Wednesday, January 16, 2008

Interview - Carole Whang Schutter, author of September Dawn

Today's 5 Q&A is with Carole Whang Schutter, author of September Dawn

1.) Who are you?
I’m a romantic who has had the good fortune to live in romantic places. Born and raised in Honolulu, Hawaii with its enormous diversity of culture filled me with stories from around the world and nurtured my love of history and the people who came before us. From there, I moved to Aspen, Colorado which is completely unique and different from almost any place on earth. Again, I experienced a world of glamour, excitement, and tragedy.

Now, at a time when most people are heading for retirement, I have finally jump-started the writing career I always dreamed of. Thanks to the Lord Jesus Christ, I became part of the 1.1% of all screenwriters that ever get a movie made. The book, by the same name, was based on the movie, “September Dawn.”

2.) What motivated you to write the screenplay (which led to the book) for September Dawn?
One day while driving through Colorado, I got to thinking about the fact that I was already in my fifties and had never achieved my dream to become a writer. While passing through a site that I was later to discover looked remarkably like Mountain Meadows, a story about a girl going to the California Gold Rush popped into my head. I imagined a band of Mormons, dressed as Indians, attacking the wagon train and killing almost everyone. The girl was the daughter of a pastor who fell in love with the son of a Mormon Bishop. The idea wouldn’t leave me. Finally, I did research on the Internet and found the story of the Mountain Meadows Massacre. I was astounded. I knew it had to be a screenplay except I didn’t know how to write a screenplay. Well, God opened all the doors through my good friend, director/producer Christopher Cain. My dream of becoming a writer was restored through the grace of God.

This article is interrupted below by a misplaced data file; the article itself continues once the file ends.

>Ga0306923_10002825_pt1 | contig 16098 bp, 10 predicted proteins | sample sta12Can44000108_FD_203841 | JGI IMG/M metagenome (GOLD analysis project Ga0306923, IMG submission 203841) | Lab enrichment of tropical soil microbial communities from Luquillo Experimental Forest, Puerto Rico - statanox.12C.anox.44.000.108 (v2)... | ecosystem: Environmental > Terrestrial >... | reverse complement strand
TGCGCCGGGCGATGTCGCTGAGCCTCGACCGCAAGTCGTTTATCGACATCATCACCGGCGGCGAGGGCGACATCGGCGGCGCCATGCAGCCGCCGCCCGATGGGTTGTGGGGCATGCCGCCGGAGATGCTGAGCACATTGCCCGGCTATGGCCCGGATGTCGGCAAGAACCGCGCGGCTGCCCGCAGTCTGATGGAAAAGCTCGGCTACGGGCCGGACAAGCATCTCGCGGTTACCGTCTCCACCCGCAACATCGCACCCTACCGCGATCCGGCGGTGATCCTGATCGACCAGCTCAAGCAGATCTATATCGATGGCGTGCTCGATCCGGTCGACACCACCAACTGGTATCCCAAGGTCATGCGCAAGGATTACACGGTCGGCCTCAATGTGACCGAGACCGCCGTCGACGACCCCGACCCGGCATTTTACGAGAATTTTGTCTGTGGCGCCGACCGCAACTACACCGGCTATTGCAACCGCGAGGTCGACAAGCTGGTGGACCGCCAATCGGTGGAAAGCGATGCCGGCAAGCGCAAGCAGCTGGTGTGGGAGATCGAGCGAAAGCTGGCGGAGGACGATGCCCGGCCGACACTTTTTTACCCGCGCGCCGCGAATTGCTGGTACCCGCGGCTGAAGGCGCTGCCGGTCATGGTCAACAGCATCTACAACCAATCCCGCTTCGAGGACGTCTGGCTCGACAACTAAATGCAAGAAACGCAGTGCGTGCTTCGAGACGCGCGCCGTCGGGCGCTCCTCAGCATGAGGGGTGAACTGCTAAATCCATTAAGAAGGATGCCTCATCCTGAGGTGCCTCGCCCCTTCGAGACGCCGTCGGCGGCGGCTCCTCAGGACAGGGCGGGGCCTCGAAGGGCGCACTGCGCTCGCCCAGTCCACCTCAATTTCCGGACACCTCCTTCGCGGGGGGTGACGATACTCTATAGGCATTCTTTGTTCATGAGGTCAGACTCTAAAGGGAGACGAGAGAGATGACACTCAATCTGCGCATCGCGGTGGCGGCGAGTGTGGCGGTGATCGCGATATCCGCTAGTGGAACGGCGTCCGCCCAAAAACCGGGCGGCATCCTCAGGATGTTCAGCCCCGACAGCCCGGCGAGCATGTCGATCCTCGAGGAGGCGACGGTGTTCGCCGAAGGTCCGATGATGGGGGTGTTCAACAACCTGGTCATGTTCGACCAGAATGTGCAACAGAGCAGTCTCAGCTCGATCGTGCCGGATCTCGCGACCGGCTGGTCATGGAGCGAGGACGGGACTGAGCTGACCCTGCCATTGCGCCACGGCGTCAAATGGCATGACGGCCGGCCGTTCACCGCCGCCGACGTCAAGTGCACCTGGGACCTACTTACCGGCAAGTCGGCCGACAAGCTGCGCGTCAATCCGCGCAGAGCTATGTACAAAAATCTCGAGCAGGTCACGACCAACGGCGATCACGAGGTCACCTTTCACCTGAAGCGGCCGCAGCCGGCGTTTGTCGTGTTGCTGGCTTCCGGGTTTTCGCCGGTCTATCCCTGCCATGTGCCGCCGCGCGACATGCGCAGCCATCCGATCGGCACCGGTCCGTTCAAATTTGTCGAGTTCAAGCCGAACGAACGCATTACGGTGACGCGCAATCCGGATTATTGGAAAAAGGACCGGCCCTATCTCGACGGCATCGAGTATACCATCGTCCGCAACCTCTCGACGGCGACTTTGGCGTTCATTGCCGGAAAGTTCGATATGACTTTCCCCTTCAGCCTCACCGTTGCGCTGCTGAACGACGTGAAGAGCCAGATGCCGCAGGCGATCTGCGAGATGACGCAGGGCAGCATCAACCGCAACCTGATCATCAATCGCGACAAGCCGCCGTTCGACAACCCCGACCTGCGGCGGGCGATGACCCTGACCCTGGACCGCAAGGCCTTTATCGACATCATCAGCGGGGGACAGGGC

3.) What was your research process like? And how much of what happens in the book is factual?
Tedious and painstaking. One would have to either love research or be semi-obsessed with the story and finding the truth. I can’t put a number on how much is factual but 60% sounds good. The love story, and the families involved in that love story are fictional. However, the facts surrounding the love story, the sermons and words of Brigham Young, Joseph Smith and many of the other historic figures were derived after tremendous research and cross-referencing with various sources. A lot of the evidence exists in the journals and confessions of various Mormans from a wife of Brigham Young to his chief assassin, the Danite Chief of Utah, Wild Bill Hickman. Then there are the confessions of John D. Lee, the only man executed for the crime. We researched depositions, Congressional records, Presidential speeches, sermons preserved by the LDS church itself, newspaper stories, reports by Federal Court Judges, as well as well documented and highly thought of history books by esteemed professors like Will Bagley who wrote, “Blood of the Prophets.”

4. Have you had any negative repercussions due to writing about such a controversial topic?